Rihanna has jumped right into her role as Global Ambassador for the Global Partnership for Education.
The singer and artist traveled with GPE in January on an educational trip to Malawi, where she visited schools to meet students, teachers, government officials, and mentors to better understand the issues and challenges surrounding education.
She traveled with former Australian Prime Minister and GPE Chairperson Julia Gillard and Global Citizen CEO Hugh Evans.
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The trio visited the Muzu Primary School on the outskirts of Malawi’s capital, Lilongwe, and the Lilongwe Girls Secondary School, where they went to math and biology classes. They also watched a student debate on arranged marriage.
There she met with education experts, talked with children, and lead them through singing and learning exercises.
“I’m really here to see it,” Rihanna said. “It’s one thing to read statistics, but I want to see it firsthand, and find out all that can be done and where to start first.”
Half of the Malawi population lives below the poverty line and the average income is around 90 cents a day.
Classrooms sometimes have as many as 100 students with just one teacher. It’s harder for students to succeed in classes that big and they are at greater risk of dropping out.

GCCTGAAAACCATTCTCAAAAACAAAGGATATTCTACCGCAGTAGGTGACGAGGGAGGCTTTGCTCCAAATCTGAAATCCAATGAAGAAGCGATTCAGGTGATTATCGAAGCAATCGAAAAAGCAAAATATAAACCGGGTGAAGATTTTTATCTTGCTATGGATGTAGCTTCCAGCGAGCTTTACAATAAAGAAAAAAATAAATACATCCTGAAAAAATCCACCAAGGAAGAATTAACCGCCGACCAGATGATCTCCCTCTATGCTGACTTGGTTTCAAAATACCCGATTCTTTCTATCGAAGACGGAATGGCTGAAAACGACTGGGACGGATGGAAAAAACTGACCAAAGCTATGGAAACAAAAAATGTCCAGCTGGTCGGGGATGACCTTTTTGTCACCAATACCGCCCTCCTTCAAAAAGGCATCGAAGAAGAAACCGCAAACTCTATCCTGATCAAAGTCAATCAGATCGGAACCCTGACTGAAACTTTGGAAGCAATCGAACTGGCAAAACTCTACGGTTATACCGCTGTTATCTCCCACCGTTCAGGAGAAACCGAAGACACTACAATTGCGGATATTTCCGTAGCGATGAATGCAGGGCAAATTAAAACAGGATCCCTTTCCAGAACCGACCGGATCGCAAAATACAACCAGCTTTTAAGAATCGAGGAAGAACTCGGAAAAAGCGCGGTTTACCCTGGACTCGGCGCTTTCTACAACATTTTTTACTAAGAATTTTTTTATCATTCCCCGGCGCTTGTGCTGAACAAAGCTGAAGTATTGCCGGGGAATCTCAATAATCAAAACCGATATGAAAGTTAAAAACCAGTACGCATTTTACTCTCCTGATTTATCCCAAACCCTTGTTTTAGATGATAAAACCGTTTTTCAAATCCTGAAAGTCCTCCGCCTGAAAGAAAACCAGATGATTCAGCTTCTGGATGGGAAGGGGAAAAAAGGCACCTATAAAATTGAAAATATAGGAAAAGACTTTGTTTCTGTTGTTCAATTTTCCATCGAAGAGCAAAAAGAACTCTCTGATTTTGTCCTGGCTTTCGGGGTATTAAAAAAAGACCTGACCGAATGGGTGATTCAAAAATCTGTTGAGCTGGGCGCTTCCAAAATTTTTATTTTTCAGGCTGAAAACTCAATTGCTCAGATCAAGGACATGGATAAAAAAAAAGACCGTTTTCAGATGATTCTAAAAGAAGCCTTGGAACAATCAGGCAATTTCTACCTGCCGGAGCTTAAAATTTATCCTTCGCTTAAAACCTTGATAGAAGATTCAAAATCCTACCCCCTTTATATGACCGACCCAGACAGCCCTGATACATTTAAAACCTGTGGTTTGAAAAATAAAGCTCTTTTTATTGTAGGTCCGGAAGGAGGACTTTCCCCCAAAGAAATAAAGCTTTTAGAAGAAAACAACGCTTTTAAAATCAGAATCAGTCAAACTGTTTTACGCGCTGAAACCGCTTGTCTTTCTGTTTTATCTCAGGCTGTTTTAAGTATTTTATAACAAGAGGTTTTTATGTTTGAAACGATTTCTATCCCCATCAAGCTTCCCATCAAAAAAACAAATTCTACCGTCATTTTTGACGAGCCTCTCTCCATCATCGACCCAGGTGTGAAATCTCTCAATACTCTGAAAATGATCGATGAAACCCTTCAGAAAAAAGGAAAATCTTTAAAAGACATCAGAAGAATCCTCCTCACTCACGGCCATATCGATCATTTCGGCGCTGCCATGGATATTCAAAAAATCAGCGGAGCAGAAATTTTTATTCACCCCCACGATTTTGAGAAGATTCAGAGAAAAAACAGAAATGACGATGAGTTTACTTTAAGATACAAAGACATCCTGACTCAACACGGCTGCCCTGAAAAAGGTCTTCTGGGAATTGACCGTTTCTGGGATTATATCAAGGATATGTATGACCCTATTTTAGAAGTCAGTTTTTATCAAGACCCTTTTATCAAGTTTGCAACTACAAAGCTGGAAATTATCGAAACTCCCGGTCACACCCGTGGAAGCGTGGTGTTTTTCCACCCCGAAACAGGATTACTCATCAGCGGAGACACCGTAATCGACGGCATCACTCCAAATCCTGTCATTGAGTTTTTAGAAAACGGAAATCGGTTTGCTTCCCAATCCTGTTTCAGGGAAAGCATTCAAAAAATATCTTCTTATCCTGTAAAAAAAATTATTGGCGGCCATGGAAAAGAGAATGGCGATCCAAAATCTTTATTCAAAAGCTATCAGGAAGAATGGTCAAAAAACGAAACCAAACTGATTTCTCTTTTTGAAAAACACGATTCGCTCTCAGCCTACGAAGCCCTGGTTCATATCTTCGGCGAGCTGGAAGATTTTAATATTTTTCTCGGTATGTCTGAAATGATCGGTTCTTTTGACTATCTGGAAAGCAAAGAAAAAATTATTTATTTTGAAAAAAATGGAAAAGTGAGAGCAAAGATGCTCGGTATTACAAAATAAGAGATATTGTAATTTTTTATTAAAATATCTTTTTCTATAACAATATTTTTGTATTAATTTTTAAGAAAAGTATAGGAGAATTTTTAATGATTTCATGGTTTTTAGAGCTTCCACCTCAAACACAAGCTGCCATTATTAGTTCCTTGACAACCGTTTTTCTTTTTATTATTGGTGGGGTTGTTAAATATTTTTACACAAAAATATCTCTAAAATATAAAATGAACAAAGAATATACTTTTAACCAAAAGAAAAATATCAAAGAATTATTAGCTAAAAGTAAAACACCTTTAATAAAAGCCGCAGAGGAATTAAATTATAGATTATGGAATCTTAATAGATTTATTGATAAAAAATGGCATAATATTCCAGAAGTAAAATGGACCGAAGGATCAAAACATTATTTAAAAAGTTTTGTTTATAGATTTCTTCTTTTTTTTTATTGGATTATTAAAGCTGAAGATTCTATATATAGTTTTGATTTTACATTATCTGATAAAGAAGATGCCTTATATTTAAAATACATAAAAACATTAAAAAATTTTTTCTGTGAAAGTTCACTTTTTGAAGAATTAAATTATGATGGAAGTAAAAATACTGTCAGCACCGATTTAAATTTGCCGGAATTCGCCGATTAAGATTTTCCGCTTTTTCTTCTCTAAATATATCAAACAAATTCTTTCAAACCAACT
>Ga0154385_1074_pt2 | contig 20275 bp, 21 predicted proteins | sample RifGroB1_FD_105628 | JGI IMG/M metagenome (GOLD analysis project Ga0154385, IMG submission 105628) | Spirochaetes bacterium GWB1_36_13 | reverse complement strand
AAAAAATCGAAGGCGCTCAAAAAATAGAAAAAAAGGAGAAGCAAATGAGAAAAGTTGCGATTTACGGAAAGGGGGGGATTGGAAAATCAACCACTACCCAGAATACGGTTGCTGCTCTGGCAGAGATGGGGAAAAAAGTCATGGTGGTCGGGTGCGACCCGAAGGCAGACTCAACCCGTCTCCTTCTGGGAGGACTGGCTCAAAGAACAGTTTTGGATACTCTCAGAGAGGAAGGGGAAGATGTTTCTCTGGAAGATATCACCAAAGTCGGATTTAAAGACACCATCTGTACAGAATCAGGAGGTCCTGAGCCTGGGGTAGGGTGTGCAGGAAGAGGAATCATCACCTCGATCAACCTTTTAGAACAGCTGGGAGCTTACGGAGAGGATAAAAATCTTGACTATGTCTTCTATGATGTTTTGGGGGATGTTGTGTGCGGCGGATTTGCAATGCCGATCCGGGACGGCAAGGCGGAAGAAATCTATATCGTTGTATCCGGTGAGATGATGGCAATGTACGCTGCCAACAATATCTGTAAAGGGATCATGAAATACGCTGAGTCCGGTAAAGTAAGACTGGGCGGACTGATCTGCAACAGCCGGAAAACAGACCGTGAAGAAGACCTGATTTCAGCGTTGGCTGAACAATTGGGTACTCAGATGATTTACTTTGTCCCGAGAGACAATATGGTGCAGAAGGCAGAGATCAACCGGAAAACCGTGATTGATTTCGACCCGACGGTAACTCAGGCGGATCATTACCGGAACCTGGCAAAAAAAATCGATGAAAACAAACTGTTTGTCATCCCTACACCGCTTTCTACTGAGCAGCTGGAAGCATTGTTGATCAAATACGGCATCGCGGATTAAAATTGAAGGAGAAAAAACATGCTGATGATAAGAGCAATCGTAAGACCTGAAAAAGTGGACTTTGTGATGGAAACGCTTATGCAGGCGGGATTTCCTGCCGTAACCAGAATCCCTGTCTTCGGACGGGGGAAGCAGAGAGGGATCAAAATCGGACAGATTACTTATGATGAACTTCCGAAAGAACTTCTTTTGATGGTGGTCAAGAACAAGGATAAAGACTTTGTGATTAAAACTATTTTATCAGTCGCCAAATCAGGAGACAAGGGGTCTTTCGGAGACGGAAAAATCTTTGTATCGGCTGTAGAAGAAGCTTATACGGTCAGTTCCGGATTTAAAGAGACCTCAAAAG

“It’s such a pity that they have to drop out because they are so smart and everybody is learning together and learning at the same pace it seems. It’s sad that has to end for some of them because they could probably do so much if they had the resources to continue and complete.
Another challenge is food — many students come to school without having eaten yet, and meals aren’t provided at school.
Rihanna became an ambassador for GPE in September 2016 after hearing the stunning statistics around refugees — there are 17 million school-aged children who are refugees or displaced due to conflict. Globally, there are 75 million children age 3 to 18 who live in countries facing war and violence, where education is threatened, according to GPE.
This isn’t her first act of education advocacy. She founded the Clara Lionel Foundation in 2012 — named after her grandparents — as a way to give back to the world.
The Clara Lionel Foundation’s mission is to improve education, health, arts and culture in communities around the world.
Currently, the foundation provides micro grants to schools in Barbados, Rihanna’s home country, where it has also established the Clara Brathwaite Center for Oncology and Nuclear Medicine. The singer’s foundation also awards scholarships to bright, motivated students from Barbados, Cuba, Haiti, and other countries to attend college in the US.
The singer and businesswoman also recently got the president of France to commit more funds to the Education Cannot Wait fund.
Ahead of the 2016 Global Citizen Festival in New York City, which Rihanna headlined, the Barbados native decided to give France’s President Francois Hollande a little nudge when his government was slow to respond to Global Citizens. And of course, it worked. Hollande tweeted back that education was indeed his No. 1 priority and committed $2 million to global education.
Rihanna's already accomplished a good deal for education — and we can't wait to see what she does next in this new role.